Can We Quit With The Mean Online Comments Already?


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The internet provides a multitude of opportunities for women to connect with one another in meaningful ways — through online support groups, networking opportunities, social clubs, and simple one-on-one relationship building. As women, we are social creatures who crave connection on a deep level, one that we have been able to cultivate both online and in real life. The internet has helped facilitate connections and relationships that have blossomed into important, meaningful parts of our lives on and off the screen.

But sometimes the internet can serve as a place where women attack and shame one another, often using the veil of anonymity to write hurtful, aggressive things that they would never say to someone in person. We’ve all seen the negative, unsubstantiated judgments made about other women’s body types, clothing choices, parenting styles, and eating habits. Maybe we’re even the ones who’ve made a cruel comment or two about someone’s relationship, children, salary, home, or lifestyle without ever really knowing anything at all about their day-to-day life — their struggles, their victories, their insecurities, their fears.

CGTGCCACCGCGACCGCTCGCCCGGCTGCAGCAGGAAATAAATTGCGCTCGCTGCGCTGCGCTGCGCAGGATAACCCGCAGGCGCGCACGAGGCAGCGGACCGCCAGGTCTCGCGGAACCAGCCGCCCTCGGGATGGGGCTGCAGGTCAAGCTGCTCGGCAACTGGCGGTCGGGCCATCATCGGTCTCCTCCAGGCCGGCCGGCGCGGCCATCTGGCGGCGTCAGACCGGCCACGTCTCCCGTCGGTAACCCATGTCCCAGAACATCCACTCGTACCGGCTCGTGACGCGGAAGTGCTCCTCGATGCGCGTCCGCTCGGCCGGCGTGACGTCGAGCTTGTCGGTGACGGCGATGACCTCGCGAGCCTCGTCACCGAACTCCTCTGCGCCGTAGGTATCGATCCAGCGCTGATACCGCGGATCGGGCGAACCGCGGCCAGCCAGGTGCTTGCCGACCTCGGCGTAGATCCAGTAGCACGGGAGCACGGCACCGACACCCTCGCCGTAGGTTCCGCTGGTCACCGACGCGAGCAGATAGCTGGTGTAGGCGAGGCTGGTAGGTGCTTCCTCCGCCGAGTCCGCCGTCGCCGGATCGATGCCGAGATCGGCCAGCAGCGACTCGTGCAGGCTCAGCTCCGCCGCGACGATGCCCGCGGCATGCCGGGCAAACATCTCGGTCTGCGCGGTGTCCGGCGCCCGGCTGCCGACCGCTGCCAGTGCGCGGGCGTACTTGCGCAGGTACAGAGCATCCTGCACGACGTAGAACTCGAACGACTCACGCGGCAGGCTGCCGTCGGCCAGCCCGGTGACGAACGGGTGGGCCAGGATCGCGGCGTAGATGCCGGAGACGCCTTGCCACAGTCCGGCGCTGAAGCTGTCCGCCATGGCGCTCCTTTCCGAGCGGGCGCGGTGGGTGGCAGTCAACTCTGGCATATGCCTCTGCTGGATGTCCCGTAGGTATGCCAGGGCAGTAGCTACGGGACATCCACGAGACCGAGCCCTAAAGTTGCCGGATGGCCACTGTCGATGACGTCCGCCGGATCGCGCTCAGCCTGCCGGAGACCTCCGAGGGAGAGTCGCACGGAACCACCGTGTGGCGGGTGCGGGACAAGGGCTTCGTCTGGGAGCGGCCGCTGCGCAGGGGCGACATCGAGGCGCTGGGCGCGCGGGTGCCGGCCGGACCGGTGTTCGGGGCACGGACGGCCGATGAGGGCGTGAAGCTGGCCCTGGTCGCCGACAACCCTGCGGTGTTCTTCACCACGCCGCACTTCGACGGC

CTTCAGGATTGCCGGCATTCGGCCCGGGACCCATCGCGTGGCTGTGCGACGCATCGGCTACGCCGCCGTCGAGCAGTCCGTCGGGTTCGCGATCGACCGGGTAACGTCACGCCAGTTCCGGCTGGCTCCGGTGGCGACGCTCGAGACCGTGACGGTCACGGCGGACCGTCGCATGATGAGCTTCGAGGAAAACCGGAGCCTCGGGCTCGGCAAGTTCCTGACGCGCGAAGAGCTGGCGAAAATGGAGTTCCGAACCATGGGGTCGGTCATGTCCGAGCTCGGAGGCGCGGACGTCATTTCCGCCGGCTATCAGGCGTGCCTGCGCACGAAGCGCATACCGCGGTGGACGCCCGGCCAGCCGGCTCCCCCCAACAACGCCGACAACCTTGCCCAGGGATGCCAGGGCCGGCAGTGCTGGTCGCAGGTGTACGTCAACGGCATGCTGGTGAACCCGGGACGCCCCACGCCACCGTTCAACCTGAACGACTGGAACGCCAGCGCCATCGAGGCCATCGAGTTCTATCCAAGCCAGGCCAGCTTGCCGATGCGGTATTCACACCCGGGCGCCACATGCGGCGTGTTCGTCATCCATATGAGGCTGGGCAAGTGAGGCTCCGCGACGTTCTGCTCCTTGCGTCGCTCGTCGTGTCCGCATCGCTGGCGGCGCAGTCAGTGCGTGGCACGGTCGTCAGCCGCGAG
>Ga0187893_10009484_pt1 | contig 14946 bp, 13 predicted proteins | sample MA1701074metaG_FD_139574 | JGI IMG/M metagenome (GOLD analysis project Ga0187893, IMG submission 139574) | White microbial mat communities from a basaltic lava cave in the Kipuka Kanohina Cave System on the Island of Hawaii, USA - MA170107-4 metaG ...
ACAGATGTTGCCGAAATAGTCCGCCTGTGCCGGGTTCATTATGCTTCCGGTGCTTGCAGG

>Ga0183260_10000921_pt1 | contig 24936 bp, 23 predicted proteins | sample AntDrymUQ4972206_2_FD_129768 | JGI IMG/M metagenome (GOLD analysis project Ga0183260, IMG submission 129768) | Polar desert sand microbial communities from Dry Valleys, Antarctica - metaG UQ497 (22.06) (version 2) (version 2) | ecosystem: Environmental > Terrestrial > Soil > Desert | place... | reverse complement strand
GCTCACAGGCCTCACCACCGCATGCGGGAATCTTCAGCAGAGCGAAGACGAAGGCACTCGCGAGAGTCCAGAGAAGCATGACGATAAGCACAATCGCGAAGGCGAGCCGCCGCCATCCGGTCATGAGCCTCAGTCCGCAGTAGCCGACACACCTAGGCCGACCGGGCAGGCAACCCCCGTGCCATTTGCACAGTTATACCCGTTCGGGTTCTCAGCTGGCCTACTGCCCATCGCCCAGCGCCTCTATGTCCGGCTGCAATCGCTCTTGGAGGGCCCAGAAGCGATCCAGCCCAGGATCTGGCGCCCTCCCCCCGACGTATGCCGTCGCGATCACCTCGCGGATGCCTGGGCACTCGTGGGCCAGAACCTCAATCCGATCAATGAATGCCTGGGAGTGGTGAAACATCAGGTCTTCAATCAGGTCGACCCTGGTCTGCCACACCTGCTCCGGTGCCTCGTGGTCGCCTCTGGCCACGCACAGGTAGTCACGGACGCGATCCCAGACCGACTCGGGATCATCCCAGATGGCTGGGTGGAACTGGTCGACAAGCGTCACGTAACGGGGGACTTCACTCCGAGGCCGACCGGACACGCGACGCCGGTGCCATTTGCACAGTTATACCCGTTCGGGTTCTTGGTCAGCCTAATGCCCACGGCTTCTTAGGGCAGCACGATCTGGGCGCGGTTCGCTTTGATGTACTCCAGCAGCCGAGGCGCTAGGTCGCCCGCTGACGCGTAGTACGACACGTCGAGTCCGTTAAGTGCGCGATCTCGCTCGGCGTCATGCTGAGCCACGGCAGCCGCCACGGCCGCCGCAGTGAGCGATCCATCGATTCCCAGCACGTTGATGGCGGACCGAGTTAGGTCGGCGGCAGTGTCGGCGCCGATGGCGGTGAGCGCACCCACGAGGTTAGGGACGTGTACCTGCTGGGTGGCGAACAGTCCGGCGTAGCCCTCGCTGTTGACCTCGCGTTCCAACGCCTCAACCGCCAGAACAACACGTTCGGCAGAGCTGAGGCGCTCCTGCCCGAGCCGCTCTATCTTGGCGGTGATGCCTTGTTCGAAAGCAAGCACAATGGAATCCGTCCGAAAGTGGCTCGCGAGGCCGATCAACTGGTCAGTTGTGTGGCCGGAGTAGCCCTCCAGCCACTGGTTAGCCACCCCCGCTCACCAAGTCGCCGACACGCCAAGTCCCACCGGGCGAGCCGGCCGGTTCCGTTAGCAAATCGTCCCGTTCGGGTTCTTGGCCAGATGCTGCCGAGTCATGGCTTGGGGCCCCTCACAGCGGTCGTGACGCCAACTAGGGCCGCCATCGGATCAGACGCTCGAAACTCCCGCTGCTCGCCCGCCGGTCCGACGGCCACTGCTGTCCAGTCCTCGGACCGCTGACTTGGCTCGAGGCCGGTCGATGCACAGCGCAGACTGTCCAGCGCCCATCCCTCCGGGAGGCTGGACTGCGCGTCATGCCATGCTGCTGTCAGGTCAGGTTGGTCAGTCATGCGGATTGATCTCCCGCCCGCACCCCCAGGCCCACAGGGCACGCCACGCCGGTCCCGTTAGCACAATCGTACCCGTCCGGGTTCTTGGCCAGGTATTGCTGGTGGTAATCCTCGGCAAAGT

Based on a curated selection of photos and posts, it’s easy to assume that we know the whole story about another woman’s life and, when we’re feeling down, it’s also easy to shame her for the parts we disagree with in a disrespectful, public manner. Because this is done online, behind phone screens and computers and tablets, we get off scot-free, escaping the accountability of our actions thanks to the protection of the internet.

Image via Sara Forrest